Anyone caught applauding first, or being the last one to stop clapping will be ostracized and whipped into submission.
    Wagner asked once the audience not to clap during Parsifal. Just at the end.

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    Here is an interesting article about applauding between movements. Brahams was quite upset when patrons didn't applaud after a movement and wondered if they didn't like the Symphony. Stowkowski started the cult of the conductor that frowned on applause, which impinged on his control and grandiosity.


    http://www.therestisnoise.com/2005/0...se_a_rest.html
    Last edited by mitchflorida; Sep-07-2012 at 01:06.

  7. #97
    Senior Member moody's Avatar
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    Quote Originally Posted by mitchflorida View Post
    Here is an interesting article about applauding between movements. Brahams was quite upset when patrons didn't applaud after a movement and wondered if they didn't like the Symphony. Stowkowski started the cult of the conductor that frowned on applause, which impinged on his control and grandiosity.


    http://www.therestisnoise.com/2005/0...se_a_rest.html
    Once audiences used to wander about and chat during concerts , would you like to see that return? I wouldn't be surprised.
    Fools talk because they have to say something, wise men talk because they have something to say.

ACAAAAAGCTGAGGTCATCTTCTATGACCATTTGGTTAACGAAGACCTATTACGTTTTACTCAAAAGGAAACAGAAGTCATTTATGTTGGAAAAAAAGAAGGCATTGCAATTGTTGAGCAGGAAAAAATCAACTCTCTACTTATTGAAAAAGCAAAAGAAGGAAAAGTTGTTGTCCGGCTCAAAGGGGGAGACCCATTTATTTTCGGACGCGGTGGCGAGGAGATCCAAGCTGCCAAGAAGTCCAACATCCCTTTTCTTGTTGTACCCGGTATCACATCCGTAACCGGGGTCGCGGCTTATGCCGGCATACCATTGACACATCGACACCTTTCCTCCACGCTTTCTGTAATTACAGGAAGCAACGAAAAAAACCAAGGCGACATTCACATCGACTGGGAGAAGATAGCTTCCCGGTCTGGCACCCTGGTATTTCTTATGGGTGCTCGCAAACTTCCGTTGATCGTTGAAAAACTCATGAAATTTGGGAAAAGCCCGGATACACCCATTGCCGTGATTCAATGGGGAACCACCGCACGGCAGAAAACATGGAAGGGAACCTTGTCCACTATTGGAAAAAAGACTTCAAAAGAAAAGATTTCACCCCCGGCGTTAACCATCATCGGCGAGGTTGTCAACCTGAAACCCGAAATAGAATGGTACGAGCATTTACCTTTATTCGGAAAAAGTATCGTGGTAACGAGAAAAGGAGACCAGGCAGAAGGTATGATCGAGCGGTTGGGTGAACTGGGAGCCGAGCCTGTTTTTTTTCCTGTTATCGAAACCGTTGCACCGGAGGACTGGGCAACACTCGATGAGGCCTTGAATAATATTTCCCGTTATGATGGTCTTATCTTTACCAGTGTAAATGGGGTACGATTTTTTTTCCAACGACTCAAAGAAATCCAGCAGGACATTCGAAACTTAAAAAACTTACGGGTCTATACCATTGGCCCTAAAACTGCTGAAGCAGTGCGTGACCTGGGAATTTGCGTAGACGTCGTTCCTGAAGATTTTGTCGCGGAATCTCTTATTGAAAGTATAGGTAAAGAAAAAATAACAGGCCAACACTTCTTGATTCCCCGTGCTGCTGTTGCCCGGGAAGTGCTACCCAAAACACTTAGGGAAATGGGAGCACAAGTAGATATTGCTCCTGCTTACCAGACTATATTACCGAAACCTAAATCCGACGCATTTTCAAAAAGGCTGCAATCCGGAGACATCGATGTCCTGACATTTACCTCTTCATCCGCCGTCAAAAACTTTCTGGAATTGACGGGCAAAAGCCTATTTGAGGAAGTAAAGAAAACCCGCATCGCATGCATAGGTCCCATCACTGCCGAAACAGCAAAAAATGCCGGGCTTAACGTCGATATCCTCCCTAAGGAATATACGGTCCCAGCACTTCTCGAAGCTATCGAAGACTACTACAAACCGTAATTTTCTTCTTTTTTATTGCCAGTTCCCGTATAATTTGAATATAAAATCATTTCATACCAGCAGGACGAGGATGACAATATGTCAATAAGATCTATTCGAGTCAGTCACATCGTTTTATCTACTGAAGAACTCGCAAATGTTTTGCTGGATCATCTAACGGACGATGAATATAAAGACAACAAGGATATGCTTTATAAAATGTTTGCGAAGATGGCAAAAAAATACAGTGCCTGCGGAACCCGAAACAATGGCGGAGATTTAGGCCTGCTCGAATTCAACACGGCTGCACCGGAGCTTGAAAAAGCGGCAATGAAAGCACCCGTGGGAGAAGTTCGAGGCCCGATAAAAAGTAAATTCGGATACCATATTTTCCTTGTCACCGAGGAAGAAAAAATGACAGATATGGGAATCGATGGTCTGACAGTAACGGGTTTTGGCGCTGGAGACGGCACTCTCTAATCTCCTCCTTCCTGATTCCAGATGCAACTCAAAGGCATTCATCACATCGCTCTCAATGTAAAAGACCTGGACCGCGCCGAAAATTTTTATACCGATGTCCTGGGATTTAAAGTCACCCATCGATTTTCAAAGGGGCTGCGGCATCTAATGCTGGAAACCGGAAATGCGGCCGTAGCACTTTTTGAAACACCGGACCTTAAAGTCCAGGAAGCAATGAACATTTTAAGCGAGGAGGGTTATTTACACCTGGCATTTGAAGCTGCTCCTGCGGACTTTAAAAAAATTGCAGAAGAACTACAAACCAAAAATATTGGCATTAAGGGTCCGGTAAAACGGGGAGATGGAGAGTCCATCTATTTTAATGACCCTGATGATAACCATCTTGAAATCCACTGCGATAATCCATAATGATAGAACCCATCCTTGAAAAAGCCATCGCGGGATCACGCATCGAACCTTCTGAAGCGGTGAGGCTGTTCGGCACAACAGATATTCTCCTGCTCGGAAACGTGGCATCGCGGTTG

8. #98
    Senior Member moody's Avatar
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    Quote Originally Posted by mitchflorida View Post
    Here is an interesting article about applauding between movements. Brahams was quite upset when patrons didn't applaud after a movement and wondered if they didn't like the Symphony. Stowkowski started the cult of the conductor that frowned on applause, which impinged on his control and grandiosity.


    http://www.therestisnoise.com/2005/0...se_a_rest.html
    Once audiences used to wander about and chat during performances, would you like to bring that back?
    Also I am quite sure that Stokowski was responsible for no such thing.
    I thought I'd cancelled the above post.
    Last edited by moody; Sep-07-2012 at 01:44.
    Fools talk because they have to say something, wise men talk because they have something to say.

  9. #99
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    Quote Originally Posted by moody View Post
    Once audiences used to wander about and chat during concerts , would you like to see that return? I wouldn't be surprised.
    Reductio ad absurdum

  10. #100
    Senior Member moody's Avatar